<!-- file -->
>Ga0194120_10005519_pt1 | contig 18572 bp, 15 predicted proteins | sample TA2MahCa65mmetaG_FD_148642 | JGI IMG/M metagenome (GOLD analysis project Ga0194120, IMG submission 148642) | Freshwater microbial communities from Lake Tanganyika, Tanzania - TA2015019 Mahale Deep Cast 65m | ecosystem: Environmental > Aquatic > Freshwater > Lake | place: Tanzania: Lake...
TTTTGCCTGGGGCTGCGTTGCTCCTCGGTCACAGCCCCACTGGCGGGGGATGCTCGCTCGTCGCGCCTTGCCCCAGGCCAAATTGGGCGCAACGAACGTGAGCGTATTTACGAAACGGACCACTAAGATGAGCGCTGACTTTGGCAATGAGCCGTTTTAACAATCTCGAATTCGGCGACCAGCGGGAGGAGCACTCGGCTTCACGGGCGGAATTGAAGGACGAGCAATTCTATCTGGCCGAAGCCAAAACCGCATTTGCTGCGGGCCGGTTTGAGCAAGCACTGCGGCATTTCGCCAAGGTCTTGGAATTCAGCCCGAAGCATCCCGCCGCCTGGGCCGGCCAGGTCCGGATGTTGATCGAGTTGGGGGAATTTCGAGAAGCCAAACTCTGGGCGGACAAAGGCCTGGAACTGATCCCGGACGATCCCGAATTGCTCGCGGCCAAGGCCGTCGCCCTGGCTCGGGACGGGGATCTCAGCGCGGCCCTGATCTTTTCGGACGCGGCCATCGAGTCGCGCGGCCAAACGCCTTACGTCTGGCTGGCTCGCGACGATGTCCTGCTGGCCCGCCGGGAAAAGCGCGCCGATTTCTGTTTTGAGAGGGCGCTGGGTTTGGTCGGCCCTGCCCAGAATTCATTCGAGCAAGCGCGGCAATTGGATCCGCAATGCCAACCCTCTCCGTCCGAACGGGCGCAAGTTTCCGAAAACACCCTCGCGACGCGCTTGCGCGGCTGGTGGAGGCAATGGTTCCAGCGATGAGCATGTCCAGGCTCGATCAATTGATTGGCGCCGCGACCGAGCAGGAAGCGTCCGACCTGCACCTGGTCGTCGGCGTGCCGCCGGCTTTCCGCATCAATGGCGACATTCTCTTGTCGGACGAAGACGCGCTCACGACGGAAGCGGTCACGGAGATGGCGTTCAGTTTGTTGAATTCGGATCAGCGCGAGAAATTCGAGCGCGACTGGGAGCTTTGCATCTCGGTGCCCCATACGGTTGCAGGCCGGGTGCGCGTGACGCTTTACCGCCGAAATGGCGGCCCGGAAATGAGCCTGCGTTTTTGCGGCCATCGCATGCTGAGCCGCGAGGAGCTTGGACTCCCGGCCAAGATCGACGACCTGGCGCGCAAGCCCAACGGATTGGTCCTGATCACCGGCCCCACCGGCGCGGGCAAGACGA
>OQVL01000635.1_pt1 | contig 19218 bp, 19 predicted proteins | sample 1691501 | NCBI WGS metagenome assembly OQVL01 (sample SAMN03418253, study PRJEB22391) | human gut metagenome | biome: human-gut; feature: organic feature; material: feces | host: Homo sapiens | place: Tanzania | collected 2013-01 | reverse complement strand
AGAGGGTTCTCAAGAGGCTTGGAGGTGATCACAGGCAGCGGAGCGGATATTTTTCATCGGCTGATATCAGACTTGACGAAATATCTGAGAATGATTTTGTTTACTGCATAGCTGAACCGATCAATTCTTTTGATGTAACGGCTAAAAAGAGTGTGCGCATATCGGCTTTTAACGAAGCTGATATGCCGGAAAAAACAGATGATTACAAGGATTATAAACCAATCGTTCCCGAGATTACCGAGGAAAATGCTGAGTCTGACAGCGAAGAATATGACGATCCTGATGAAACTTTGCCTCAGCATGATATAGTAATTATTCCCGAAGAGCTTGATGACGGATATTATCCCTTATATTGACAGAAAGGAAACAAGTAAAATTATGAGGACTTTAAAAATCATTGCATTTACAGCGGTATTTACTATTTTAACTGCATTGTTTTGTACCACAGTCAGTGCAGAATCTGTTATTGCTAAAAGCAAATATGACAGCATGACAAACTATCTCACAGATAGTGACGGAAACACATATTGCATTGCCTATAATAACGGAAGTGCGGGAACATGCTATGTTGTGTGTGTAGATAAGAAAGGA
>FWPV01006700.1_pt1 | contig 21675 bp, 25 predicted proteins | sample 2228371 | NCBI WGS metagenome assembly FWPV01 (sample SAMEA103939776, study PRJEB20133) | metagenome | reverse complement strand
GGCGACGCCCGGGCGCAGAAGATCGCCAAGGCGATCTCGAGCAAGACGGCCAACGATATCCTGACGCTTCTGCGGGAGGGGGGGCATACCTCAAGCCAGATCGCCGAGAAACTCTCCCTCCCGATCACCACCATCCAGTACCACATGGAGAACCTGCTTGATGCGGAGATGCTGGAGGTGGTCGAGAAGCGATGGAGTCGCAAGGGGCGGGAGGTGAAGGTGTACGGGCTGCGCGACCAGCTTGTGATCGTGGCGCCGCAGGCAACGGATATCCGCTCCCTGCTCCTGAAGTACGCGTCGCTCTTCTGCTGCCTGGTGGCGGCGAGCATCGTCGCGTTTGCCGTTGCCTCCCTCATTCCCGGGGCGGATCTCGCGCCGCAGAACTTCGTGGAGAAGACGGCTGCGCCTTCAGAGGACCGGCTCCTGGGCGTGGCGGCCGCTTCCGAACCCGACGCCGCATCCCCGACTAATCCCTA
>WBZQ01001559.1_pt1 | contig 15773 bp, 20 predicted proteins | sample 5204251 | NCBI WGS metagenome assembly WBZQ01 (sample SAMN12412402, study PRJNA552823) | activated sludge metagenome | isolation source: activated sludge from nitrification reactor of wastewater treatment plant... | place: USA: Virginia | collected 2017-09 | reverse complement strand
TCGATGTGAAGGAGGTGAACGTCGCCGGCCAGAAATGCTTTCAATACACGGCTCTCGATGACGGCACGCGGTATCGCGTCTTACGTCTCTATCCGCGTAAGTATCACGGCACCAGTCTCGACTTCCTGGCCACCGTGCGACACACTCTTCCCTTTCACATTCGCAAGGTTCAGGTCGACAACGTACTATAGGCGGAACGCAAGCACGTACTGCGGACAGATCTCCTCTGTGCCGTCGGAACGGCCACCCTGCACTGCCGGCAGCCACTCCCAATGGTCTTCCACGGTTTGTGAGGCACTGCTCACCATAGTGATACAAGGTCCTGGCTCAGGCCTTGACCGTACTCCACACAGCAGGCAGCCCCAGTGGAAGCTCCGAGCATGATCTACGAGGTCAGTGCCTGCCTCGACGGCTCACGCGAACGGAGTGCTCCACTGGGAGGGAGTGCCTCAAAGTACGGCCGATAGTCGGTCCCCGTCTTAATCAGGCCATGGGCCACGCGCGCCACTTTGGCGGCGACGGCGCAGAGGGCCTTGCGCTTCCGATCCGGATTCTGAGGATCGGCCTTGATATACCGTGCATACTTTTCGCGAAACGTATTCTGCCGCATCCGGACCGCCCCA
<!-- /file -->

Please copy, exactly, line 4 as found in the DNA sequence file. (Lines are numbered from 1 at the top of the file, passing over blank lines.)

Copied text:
AGAGGGTTCTCAAGAGGCTTGGAGGTGATCACAGGCAGCGGAGCGGATATTTTTCATCGGCTGATATCAGACTTGACGAAATATCTGAGAATGATTTTGTTTACTGCATAGCTGAACCGATCAATTCTTTTGATGTAACGGCTAAAAAGAGTGTGCGCATATCGGCTTTTAACGAAGCTGATATGCCGGAAAAAACAGATGATTACAAGGATTATAAACCAATCGTTCCCGAGATTACCGAGGAAAATGCTGAGTCTGACAGCGAAGAATATGACGATCCTGATGAAACTTTGCCTCAGCATGATATAGTAATTATTCCCGAAGAGCTTGATGACGGATATTATCCCTTATATTGACAGAAAGGAAACAAGTAAAATTATGAGGACTTTAAAAATCATTGCATTTACAGCGGTATTTACTATTTTAACTGCATTGTTTTGTACCACAGTCAGTGCAGAATCTGTTATTGCTAAAAGCAAATATGACAGCATGACAAACTATCTCACAGATAGTGACGGAAACACATATTGCATTGCCTATAATAACGGAAGTGCGGGAACATGCTATGTTGTGTGTGTAGATAAGAAAGGA